European orbiter detects presence of water on planet's surface

DARMSTADT, Germany (AP) -- Europe's Mars orbiter has confirmed the presence of water in the form of ice on the Red Planet's surface for the first time, the European Space Agency said.
Mars Express, circling high above the surface, made the discovery on the Red Planet's south pole, said agency scientist Jean-Pierre Bibring today -- an indication that Mars may once have sustained life.
"We have been tracking it on the south pole, and there we have detected water, probably for the first time," Bibring told a news conference at mission control in Darmstadt.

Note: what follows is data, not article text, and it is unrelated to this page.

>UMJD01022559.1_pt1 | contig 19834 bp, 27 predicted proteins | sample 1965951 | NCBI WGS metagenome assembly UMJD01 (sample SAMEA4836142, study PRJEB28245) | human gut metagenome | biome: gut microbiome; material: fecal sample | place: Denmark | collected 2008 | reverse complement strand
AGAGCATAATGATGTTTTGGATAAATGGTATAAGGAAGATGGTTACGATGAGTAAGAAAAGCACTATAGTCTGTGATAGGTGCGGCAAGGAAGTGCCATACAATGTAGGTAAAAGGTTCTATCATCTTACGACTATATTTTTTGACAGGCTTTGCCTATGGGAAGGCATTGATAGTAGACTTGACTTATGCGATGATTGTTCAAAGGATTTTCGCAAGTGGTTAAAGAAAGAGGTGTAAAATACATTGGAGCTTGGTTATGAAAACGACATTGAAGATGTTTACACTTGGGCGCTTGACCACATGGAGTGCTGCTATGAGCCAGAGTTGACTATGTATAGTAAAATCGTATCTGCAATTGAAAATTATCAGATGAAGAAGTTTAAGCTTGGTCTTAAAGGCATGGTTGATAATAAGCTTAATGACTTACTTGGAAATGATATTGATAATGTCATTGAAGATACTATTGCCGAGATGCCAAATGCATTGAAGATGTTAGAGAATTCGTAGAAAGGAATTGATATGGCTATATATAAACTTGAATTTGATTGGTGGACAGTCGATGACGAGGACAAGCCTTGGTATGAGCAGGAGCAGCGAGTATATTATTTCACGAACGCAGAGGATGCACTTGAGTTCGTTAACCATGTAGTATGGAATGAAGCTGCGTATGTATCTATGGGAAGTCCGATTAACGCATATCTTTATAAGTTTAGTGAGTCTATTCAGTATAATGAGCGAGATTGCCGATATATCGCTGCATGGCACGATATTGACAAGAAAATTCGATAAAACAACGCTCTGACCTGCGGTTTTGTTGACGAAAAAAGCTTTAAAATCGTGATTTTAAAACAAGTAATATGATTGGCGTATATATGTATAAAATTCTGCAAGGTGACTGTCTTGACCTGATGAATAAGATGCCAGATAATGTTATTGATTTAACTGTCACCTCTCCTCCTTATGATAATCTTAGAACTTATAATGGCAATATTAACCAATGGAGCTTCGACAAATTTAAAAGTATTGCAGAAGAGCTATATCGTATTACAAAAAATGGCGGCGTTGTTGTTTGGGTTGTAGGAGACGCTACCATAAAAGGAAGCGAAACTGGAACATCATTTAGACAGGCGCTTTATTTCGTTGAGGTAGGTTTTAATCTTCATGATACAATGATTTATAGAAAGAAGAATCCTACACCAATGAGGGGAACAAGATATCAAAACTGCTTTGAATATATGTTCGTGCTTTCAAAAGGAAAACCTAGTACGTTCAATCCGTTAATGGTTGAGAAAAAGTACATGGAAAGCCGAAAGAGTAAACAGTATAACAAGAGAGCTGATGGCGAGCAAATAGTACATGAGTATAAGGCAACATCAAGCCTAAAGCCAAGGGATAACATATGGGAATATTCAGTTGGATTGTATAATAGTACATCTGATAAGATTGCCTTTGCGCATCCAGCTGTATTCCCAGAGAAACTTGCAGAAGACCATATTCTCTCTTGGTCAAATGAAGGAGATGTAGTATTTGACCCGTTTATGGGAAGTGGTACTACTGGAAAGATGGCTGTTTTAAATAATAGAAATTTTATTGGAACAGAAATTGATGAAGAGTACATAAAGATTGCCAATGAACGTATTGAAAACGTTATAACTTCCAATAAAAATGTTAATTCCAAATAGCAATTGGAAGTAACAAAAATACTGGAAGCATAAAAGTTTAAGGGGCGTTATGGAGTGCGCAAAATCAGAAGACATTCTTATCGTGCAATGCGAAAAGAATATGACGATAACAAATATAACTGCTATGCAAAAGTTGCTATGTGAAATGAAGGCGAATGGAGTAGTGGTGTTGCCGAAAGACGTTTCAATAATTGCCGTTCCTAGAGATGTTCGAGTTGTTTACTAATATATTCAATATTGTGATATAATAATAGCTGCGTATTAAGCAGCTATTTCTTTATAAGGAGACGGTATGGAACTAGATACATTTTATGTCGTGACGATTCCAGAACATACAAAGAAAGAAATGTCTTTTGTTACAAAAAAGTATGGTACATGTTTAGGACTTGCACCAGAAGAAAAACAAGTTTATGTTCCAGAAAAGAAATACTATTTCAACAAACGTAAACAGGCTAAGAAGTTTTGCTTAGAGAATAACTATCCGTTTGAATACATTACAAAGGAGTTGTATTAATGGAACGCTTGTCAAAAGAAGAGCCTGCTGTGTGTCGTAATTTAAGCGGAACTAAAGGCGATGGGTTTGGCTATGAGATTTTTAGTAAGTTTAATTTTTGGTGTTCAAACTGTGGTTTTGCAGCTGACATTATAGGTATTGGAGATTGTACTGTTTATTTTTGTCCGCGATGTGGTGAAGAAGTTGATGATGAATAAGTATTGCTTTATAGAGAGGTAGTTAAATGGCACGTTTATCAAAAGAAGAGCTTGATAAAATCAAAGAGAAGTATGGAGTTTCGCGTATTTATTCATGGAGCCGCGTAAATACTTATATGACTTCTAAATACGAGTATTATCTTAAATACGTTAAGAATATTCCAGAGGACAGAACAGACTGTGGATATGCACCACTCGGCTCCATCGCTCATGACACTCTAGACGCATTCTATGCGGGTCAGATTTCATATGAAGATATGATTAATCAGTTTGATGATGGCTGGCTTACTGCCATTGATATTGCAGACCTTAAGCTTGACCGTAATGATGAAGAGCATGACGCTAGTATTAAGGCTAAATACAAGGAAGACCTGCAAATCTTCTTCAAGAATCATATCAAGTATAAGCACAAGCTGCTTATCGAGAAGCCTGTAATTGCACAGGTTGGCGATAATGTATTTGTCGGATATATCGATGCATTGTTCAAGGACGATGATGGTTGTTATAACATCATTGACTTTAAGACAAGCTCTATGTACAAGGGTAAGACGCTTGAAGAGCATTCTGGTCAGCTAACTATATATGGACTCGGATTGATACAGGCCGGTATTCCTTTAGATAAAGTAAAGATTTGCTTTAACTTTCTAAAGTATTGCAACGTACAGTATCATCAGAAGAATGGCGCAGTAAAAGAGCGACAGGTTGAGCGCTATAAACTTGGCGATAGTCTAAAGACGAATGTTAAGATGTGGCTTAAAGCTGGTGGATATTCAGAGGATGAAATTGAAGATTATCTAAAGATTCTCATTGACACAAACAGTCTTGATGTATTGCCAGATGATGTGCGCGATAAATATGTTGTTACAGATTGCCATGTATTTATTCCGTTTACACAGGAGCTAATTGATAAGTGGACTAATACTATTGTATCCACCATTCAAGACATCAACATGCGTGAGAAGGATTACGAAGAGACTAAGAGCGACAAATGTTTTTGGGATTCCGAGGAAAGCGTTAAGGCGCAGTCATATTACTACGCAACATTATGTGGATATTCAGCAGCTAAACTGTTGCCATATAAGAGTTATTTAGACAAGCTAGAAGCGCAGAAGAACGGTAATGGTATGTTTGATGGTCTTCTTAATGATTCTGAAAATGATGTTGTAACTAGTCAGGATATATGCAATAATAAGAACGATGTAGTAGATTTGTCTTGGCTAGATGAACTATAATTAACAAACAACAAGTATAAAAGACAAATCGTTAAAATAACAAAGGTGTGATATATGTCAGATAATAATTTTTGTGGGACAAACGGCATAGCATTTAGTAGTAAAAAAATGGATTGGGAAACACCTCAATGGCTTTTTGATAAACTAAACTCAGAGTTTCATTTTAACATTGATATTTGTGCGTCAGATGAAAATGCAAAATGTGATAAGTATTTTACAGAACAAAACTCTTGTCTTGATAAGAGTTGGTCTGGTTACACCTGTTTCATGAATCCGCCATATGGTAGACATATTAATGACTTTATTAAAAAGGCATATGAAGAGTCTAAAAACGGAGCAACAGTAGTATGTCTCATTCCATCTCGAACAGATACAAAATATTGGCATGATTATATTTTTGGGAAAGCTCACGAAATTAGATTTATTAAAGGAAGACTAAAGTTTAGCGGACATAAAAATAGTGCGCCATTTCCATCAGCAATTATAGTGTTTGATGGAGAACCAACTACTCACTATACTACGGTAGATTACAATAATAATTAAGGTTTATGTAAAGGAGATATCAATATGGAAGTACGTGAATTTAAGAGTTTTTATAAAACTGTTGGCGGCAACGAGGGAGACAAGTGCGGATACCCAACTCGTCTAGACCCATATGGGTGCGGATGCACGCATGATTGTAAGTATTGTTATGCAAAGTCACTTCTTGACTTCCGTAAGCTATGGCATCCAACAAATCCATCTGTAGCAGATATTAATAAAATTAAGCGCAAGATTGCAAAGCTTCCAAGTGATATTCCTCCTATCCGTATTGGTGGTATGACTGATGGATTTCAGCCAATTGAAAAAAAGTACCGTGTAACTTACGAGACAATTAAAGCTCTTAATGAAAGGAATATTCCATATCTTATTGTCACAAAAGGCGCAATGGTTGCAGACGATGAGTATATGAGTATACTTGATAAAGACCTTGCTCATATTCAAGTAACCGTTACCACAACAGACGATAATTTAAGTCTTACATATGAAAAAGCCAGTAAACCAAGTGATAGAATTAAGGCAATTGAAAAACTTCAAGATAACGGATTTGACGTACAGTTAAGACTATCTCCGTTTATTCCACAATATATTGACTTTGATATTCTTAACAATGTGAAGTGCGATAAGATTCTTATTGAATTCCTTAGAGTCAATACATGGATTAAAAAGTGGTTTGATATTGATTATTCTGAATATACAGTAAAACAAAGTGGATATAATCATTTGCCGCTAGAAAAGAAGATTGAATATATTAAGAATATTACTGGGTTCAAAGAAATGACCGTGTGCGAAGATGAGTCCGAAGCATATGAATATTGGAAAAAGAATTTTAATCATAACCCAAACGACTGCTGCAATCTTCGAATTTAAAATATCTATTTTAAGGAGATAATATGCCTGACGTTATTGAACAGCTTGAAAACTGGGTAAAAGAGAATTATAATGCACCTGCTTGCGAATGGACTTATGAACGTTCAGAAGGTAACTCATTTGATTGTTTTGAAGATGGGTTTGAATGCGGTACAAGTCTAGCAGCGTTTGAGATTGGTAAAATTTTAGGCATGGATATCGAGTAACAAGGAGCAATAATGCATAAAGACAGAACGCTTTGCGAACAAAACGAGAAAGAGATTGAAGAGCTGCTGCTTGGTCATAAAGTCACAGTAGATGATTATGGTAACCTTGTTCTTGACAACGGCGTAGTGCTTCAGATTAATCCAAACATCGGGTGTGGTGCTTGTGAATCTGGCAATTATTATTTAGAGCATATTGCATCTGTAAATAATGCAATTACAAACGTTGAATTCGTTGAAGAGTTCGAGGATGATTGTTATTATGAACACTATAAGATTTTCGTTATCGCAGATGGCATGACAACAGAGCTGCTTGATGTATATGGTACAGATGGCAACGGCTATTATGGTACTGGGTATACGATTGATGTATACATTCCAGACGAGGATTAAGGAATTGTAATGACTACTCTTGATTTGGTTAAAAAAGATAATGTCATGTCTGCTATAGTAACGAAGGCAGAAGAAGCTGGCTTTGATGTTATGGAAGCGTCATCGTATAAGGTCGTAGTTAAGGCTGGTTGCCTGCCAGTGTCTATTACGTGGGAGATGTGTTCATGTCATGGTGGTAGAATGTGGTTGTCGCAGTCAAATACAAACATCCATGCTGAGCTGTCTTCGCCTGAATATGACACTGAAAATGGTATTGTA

More than 40 years of Mars exploration has yielded inconclusive evidence of whether water was present on the planet.
Two U.S. orbiters, Mars Global Surveyor and the 2001 Mars Odyssey, have also been circling the planet searching for indications of water in the Martian past.
In October, a team of scientists reported Odyssey had detected on the surface of Mars copious amounts of a mineral that's easily weathered away in the presence of water. That suggested Mars has been a dry wasteland.
Weeks later, a second team reported evidence to the contrary after Global Surveyor beamed back images that show features apparently created by the meandering flow of rivers.
The European Space Agency's Mars Express orbiter is part of Europe's first mission to Mars.